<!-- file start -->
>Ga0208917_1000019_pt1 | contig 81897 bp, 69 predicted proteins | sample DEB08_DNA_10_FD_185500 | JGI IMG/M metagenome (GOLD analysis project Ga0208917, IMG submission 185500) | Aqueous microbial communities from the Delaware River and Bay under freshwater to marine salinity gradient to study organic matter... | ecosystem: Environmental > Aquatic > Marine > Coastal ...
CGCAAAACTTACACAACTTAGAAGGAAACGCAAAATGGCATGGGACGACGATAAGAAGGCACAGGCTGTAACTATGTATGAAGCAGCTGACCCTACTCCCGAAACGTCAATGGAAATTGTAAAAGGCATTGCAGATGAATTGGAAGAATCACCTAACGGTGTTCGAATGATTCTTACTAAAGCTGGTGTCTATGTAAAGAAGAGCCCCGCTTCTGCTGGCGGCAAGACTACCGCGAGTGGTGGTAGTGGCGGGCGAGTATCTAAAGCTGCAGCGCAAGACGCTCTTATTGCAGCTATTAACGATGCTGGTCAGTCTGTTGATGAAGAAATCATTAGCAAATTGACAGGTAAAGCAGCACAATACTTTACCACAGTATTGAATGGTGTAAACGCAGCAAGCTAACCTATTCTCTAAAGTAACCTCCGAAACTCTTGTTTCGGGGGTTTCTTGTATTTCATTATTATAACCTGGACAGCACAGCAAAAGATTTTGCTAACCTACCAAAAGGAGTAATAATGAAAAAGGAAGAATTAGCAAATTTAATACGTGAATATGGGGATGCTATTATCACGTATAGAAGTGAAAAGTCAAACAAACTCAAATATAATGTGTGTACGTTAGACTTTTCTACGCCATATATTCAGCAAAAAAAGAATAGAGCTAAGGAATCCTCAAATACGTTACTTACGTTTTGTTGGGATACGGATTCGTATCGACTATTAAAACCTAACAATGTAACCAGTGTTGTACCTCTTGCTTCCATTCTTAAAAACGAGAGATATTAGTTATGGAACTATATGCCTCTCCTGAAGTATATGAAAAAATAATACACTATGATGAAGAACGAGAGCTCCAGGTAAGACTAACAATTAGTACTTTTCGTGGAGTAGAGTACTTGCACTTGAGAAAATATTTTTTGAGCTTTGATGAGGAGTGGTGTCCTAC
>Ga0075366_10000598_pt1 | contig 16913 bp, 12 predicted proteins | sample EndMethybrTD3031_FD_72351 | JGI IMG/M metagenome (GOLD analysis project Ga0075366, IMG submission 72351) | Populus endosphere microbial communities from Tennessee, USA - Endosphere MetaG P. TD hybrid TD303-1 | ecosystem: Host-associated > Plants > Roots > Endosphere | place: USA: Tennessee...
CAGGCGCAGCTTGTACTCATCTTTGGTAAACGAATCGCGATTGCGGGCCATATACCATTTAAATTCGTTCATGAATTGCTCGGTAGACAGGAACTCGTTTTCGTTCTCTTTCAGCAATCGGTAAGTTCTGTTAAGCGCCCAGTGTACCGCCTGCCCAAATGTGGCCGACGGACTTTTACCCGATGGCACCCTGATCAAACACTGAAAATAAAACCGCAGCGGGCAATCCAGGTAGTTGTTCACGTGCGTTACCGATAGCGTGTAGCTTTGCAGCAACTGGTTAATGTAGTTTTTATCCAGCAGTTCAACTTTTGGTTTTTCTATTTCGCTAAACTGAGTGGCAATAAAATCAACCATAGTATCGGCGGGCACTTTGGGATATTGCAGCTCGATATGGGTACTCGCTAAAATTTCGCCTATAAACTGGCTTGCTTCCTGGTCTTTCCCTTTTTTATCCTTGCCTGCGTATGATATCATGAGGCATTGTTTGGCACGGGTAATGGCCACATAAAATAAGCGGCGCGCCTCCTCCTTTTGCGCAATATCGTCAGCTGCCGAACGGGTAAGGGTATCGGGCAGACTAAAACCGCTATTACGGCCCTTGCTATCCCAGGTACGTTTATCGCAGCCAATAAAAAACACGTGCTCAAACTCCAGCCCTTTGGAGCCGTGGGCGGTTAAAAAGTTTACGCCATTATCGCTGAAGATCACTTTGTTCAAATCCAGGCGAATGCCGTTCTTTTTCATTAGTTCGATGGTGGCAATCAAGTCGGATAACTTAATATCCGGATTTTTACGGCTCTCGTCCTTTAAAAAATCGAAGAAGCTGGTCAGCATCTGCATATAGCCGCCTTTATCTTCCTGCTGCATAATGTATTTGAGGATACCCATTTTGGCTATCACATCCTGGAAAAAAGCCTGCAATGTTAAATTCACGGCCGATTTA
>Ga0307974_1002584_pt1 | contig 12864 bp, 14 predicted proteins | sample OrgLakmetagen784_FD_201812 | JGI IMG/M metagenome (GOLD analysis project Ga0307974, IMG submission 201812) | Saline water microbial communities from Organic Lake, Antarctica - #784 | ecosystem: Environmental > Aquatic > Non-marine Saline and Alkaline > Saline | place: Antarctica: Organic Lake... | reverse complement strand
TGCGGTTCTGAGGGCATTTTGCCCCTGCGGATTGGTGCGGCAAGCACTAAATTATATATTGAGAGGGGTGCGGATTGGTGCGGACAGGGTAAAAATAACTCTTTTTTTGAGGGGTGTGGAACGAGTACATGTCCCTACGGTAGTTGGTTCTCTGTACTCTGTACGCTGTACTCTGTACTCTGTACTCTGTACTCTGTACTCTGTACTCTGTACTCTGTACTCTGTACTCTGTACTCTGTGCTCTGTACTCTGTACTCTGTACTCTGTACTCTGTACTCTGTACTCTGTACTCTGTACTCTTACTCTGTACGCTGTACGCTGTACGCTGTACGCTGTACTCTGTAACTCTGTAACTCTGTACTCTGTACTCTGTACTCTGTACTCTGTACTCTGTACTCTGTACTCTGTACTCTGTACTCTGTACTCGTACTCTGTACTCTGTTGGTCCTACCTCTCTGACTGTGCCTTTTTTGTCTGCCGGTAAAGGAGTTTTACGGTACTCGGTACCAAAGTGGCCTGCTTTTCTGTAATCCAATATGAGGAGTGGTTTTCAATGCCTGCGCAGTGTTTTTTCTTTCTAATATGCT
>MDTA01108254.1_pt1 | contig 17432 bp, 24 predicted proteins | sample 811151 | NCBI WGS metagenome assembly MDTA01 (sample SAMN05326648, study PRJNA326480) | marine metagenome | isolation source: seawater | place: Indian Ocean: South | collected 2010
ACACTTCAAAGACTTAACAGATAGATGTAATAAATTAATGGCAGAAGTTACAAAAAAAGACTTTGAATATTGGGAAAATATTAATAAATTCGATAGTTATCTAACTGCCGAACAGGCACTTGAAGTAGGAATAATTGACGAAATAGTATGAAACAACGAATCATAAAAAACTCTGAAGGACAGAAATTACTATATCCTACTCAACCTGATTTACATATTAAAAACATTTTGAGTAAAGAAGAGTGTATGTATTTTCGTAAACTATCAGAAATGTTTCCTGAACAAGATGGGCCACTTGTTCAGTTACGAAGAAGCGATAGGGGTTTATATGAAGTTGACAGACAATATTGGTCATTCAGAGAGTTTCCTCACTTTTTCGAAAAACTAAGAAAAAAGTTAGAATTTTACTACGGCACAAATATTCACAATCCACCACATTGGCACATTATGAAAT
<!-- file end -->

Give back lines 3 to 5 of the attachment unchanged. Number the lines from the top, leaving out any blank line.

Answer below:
>Ga0075366_10000598_pt1 | contig 16913 bp, 12 predicted proteins | sample EndMethybrTD3031_FD_72351 | JGI IMG/M metagenome (GOLD analysis project Ga0075366, IMG submission 72351) | Populus endosphere microbial communities from Tennessee, USA - Endosphere MetaG P. TD hybrid TD303-1 | ecosystem: Host-associated > Plants > Roots > Endosphere | place: USA: Tennessee...
CAGGCGCAGCTTGTACTCATCTTTGGTAAACGAATCGCGATTGCGGGCCATATACCATTTAAATTCGTTCATGAATTGCTCGGTAGACAGGAACTCGTTTTCGTTCTCTTTCAGCAATCGGTAAGTTCTGTTAAGCGCCCAGTGTACCGCCTGCCCAAATGTGGCCGACGGACTTTTACCCGATGGCACCCTGATCAAACACTGAAAATAAAACCGCAGCGGGCAATCCAGGTAGTTGTTCACGTGCGTTACCGATAGCGTGTAGCTTTGCAGCAACTGGTTAATGTAGTTTTTATCCAGCAGTTCAACTTTTGGTTTTTCTATTTCGCTAAACTGAGTGGCAATAAAATCAACCATAGTATCGGCGGGCACTTTGGGATATTGCAGCTCGATATGGGTACTCGCTAAAATTTCGCCTATAAACTGGCTTGCTTCCTGGTCTTTCCCTTTTTTATCCTTGCCTGCGTATGATATCATGAGGCATTGTTTGGCACGGGTAATGGCCACATAAAATAAGCGGCGCGCCTCCTCCTTTTGCGCAATATCGTCAGCTGCCGAACGGGTAAGGGTATCGGGCAGACTAAAACCGCTATTACGGCCCTTGCTATCCCAGGTACGTTTATCGCAGCCAATAAAAAACACGTGCTCAAACTCCAGCCCTTTGGAGCCGTGGGCGGTTAAAAAGTTTACGCCATTATCGCTGAAGATCACTTTGTTCAAATCCAGGCGAATGCCGTTCTTTTTCATTAGTTCGATGGTGGCAATCAAGTCGGATAACTTAATATCCGGATTTTTACGGCTCTCGTCCTTTAAAAAATCGAAGAAGCTGGTCAGCATCTGCATATAGCCGCCTTTATCTTCCTGCTGCATAATGTATTTGAGGATACCCATTTTGGCTATCACATCCTGGAAAAAAGCCTGCAATGTTAAATTCACGGCCGATTTA
>Ga0307974_1002584_pt1 | contig 12864 bp, 14 predicted proteins | sample OrgLakmetagen784_FD_201812 | JGI IMG/M metagenome (GOLD analysis project Ga0307974, IMG submission 201812) | Saline water microbial communities from Organic Lake, Antarctica - #784 | ecosystem: Environmental > Aquatic > Non-marine Saline and Alkaline > Saline | place: Antarctica: Organic Lake... | reverse complement strand